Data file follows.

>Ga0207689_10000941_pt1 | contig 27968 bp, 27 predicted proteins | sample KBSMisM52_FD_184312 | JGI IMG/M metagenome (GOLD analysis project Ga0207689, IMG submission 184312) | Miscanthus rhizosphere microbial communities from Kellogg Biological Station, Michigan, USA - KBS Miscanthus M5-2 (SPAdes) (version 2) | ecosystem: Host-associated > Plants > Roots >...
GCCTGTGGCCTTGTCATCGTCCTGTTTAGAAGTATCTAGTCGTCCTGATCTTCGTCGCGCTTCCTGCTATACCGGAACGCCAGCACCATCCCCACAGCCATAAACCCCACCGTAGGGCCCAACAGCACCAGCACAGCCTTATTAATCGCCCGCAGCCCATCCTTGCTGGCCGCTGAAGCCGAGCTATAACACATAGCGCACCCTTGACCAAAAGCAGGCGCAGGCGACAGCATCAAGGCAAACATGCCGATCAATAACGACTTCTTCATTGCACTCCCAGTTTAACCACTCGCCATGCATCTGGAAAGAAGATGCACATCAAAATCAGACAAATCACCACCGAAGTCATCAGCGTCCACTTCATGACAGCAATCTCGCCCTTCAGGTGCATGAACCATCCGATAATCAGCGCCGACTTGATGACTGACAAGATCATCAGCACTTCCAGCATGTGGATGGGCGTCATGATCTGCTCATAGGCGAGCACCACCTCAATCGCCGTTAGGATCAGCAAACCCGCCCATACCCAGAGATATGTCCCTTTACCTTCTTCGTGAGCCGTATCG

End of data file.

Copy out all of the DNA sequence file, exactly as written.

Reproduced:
>Ga0207689_10000941_pt1 | contig 27968 bp, 27 predicted proteins | sample KBSMisM52_FD_184312 | JGI IMG/M metagenome (GOLD analysis project Ga0207689, IMG submission 184312) | Miscanthus rhizosphere microbial communities from Kellogg Biological Station, Michigan, USA - KBS Miscanthus M5-2 (SPAdes) (version 2) | ecosystem: Host-associated > Plants > Roots >...
GCCTGTGGCCTTGTCATCGTCCTGTTTAGAAGTATCTAGTCGTCCTGATCTTCGTCGCGCTTCCTGCTATACCGGAACGCCAGCACCATCCCCACAGCCATAAACCCCACCGTAGGGCCCAACAGCACCAGCACAGCCTTATTAATCGCCCGCAGCCCATCCTTGCTGGCCGCTGAAGCCGAGCTATAACACATAGCGCACCCTTGACCAAAAGCAGGCGCAGGCGACAGCATCAAGGCAAACATGCCGATCAATAACGACTTCTTCATTGCACTCCCAGTTTAACCACTCGCCATGCATCTGGAAAGAAGATGCACATCAAAATCAGACAAATCACCACCGAAGTCATCAGCGTCCACTTCATGACAGCAATCTCGCCCTTCAGGTGCATGAACCATCCGATAATCAGCGCCGACTTGATGACTGACAAGATCATCAGCACTTCCAGCATGTGGATGGGCGTCATGATCTGCTCATAGGCGAGCACCACCTCAATCGCCGTTAGGATCAGCAAACCCGCCCATACCCAGAGATATGTCCCTTTACCTTCTTCGTGAGCCGTATCG